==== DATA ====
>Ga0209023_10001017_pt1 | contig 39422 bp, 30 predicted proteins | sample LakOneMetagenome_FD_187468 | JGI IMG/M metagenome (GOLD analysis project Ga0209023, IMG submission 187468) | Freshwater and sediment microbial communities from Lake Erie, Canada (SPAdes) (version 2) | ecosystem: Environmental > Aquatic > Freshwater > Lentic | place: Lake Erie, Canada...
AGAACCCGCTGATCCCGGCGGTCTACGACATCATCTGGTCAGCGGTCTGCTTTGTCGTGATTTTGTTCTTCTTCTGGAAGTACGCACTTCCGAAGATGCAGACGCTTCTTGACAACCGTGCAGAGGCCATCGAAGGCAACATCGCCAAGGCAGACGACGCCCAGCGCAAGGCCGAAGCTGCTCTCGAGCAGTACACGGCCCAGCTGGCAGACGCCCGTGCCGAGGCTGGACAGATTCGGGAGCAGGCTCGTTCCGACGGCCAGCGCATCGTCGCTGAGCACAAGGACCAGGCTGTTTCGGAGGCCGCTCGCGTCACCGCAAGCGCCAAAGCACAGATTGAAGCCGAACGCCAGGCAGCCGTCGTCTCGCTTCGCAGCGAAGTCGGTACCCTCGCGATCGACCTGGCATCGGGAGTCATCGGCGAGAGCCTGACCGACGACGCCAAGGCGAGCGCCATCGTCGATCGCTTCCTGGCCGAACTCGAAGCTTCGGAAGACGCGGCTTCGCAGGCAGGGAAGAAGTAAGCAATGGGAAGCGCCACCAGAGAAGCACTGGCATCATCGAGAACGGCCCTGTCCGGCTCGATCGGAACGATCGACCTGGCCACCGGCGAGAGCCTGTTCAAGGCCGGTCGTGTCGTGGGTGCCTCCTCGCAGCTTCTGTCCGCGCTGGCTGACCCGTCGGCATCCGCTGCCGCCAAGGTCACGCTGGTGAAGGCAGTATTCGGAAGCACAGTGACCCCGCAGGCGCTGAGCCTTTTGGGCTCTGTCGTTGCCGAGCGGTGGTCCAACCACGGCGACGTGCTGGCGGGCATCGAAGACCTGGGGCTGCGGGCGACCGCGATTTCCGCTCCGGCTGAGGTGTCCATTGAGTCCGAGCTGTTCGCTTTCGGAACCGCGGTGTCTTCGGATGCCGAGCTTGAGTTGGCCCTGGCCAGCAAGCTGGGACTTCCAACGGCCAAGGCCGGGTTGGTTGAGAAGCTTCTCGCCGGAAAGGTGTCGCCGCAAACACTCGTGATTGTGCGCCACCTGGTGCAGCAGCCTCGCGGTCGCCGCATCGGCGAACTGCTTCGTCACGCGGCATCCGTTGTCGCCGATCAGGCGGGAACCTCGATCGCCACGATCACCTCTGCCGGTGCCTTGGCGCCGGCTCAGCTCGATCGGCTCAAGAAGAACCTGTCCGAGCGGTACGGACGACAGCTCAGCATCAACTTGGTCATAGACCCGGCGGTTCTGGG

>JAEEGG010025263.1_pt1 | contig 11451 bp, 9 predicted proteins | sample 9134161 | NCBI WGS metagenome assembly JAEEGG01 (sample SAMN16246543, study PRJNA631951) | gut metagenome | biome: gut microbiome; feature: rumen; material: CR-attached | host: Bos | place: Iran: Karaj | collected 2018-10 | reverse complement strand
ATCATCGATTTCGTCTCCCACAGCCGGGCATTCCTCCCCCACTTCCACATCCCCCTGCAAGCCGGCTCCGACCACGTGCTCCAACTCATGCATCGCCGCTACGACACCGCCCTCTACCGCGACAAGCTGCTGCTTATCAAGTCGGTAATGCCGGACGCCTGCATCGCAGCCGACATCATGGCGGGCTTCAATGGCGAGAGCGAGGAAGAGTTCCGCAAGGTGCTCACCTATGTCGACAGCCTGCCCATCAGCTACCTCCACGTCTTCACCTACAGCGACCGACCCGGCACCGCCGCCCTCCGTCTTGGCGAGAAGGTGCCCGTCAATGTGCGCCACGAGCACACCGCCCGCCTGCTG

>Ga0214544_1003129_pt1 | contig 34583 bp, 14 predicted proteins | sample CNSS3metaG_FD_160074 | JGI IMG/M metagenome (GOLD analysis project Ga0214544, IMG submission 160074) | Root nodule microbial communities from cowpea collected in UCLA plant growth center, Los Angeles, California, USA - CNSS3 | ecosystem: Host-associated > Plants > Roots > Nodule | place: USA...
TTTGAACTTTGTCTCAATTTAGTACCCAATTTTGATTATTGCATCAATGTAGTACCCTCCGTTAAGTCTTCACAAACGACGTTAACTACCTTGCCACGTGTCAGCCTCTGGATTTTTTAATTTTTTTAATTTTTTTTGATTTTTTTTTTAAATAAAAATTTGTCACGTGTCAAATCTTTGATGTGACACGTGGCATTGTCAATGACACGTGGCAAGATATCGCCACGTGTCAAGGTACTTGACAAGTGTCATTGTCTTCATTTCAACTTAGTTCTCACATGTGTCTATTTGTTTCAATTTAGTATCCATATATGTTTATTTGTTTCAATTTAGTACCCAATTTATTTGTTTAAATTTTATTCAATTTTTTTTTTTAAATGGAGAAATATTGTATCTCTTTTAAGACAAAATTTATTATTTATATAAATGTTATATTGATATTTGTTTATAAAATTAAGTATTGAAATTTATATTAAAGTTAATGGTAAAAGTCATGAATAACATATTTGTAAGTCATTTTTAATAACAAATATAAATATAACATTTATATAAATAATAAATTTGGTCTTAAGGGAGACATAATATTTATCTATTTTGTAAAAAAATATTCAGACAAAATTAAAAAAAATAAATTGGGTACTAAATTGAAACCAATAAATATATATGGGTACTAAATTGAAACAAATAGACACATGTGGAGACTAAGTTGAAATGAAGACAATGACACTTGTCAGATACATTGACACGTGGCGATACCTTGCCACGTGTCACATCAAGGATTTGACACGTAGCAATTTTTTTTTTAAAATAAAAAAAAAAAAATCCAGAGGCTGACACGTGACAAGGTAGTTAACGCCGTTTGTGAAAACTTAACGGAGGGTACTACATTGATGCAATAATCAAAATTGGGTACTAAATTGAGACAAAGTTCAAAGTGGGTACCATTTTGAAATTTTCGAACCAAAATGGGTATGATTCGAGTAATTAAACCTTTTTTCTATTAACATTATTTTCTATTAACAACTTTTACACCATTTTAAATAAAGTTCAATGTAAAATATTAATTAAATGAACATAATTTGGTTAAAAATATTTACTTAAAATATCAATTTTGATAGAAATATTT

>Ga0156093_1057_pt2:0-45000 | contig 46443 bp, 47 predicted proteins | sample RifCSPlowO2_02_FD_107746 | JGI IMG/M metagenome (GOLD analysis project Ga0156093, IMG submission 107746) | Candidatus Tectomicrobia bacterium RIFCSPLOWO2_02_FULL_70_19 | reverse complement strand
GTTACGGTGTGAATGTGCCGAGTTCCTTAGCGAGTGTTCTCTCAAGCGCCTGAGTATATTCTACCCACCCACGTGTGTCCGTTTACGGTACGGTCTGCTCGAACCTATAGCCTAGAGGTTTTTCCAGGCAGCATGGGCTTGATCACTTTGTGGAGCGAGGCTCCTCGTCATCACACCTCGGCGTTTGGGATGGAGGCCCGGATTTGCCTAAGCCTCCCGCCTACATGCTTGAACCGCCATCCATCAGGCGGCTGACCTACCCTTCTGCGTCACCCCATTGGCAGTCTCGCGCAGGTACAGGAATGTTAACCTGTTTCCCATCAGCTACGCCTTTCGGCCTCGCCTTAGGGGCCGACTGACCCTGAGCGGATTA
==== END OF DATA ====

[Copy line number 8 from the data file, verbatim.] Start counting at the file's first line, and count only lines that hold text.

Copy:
GTTACGGTGTGAATGTGCCGAGTTCCTTAGCGAGTGTTCTCTCAAGCGCCTGAGTATATTCTACCCACCCACGTGTGTCCGTTTACGGTACGGTCTGCTCGAACCTATAGCCTAGAGGTTTTTCCAGGCAGCATGGGCTTGATCACTTTGTGGAGCGAGGCTCCTCGTCATCACACCTCGGCGTTTGGGATGGAGGCCCGGATTTGCCTAAGCCTCCCGCCTACATGCTTGAACCGCCATCCATCAGGCGGCTGACCTACCCTTCTGCGTCACCCCATTGGCAGTCTCGCGCAGGTACAGGAATGTTAACCTGTTTCCCATCAGCTACGCCTTTCGGCCTCGCCTTAGGGGCCGACTGACCCTGAGCGGATTA